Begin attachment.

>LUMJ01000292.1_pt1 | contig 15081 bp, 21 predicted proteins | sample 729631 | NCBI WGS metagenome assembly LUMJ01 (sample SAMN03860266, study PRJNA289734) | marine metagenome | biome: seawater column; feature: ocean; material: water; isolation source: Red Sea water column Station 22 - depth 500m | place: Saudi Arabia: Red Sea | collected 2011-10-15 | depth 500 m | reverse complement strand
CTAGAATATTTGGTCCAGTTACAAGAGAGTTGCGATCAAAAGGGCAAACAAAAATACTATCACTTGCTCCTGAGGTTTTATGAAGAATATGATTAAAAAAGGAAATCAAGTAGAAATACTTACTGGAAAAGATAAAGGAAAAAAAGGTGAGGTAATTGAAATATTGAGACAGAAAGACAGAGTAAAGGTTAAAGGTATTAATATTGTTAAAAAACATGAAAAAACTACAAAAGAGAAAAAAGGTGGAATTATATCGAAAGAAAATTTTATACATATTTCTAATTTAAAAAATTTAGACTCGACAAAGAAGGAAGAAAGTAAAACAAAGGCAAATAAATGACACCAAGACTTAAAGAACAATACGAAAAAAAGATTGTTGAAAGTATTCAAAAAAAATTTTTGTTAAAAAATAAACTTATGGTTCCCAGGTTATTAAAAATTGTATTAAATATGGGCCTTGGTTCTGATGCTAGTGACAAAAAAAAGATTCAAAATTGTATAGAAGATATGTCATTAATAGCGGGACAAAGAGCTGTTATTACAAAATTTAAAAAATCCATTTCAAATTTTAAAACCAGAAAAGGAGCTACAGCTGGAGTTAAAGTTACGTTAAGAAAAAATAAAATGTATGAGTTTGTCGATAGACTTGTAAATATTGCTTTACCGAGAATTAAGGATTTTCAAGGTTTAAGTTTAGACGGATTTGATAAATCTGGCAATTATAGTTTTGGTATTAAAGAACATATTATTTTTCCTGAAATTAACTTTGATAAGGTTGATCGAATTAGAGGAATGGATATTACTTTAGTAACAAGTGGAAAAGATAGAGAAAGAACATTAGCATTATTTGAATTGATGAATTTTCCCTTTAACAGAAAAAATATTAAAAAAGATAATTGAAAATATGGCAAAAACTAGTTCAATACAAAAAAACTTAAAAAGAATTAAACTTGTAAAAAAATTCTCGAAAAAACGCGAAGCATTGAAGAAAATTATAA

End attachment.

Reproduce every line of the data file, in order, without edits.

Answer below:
>LUMJ01000292.1_pt1 | contig 15081 bp, 21 predicted proteins | sample 729631 | NCBI WGS metagenome assembly LUMJ01 (sample SAMN03860266, study PRJNA289734) | marine metagenome | biome: seawater column; feature: ocean; material: water; isolation source: Red Sea water column Station 22 - depth 500m | place: Saudi Arabia: Red Sea | collected 2011-10-15 | depth 500 m | reverse complement strand
CTAGAATATTTGGTCCAGTTACAAGAGAGTTGCGATCAAAAGGGCAAACAAAAATACTATCACTTGCTCCTGAGGTTTTATGAAGAATATGATTAAAAAAGGAAATCAAGTAGAAATACTTACTGGAAAAGATAAAGGAAAAAAAGGTGAGGTAATTGAAATATTGAGACAGAAAGACAGAGTAAAGGTTAAAGGTATTAATATTGTTAAAAAACATGAAAAAACTACAAAAGAGAAAAAAGGTGGAATTATATCGAAAGAAAATTTTATACATATTTCTAATTTAAAAAATTTAGACTCGACAAAGAAGGAAGAAAGTAAAACAAAGGCAAATAAATGACACCAAGACTTAAAGAACAATACGAAAAAAAGATTGTTGAAAGTATTCAAAAAAAATTTTTGTTAAAAAATAAACTTATGGTTCCCAGGTTATTAAAAATTGTATTAAATATGGGCCTTGGTTCTGATGCTAGTGACAAAAAAAAGATTCAAAATTGTATAGAAGATATGTCATTAATAGCGGGACAAAGAGCTGTTATTACAAAATTTAAAAAATCCATTTCAAATTTTAAAACCAGAAAAGGAGCTACAGCTGGAGTTAAAGTTACGTTAAGAAAAAATAAAATGTATGAGTTTGTCGATAGACTTGTAAATATTGCTTTACCGAGAATTAAGGATTTTCAAGGTTTAAGTTTAGACGGATTTGATAAATCTGGCAATTATAGTTTTGGTATTAAAGAACATATTATTTTTCCTGAAATTAACTTTGATAAGGTTGATCGAATTAGAGGAATGGATATTACTTTAGTAACAAGTGGAAAAGATAGAGAAAGAACATTAGCATTATTTGAATTGATGAATTTTCCCTTTAACAGAAAAAATATTAAAAAAGATAATTGAAAATATGGCAAAAACTAGTTCAATACAAAAAAACTTAAAAAGAATTAAACTTGTAAAAAAATTCTCGAAAAAACGCGAAGCATTGAAGAAAATTATAA